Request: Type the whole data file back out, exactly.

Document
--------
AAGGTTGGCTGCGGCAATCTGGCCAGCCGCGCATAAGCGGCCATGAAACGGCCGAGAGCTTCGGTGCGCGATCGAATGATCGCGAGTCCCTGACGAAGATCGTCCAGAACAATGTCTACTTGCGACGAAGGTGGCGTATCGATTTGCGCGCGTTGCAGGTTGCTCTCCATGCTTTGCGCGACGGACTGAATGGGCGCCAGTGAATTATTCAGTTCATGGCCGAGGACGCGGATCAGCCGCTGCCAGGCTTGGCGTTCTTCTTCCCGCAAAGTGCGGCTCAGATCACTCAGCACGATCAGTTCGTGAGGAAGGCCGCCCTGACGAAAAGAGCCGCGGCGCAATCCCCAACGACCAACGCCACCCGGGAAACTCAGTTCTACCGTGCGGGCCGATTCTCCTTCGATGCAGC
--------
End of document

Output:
AAGGTTGGCTGCGGCAATCTGGCCAGCCGCGCATAAGCGGCCATGAAACGGCCGAGAGCTTCGGTGCGCGATCGAATGATCGCGAGTCCCTGACGAAGATCGTCCAGAACAATGTCTACTTGCGACGAAGGTGGCGTATCGATTTGCGCGCGTTGCAGGTTGCTCTCCATGCTTTGCGCGACGGACTGAATGGGCGCCAGTGAATTATTCAGTTCATGGCCGAGGACGCGGATCAGCCGCTGCCAGGCTTGGCGTTCTTCTTCCCGCAAAGTGCGGCTCAGATCACTCAGCACGATCAGTTCGTGAGGAAGGCCGCCCTGACGAAAAGAGCCGCGGCGCAATCCCCAACGACCAACGCCACCCGGGAAACTCAGTTCTACCGTGCGGGCCGATTCTCCTTCGATGCAGC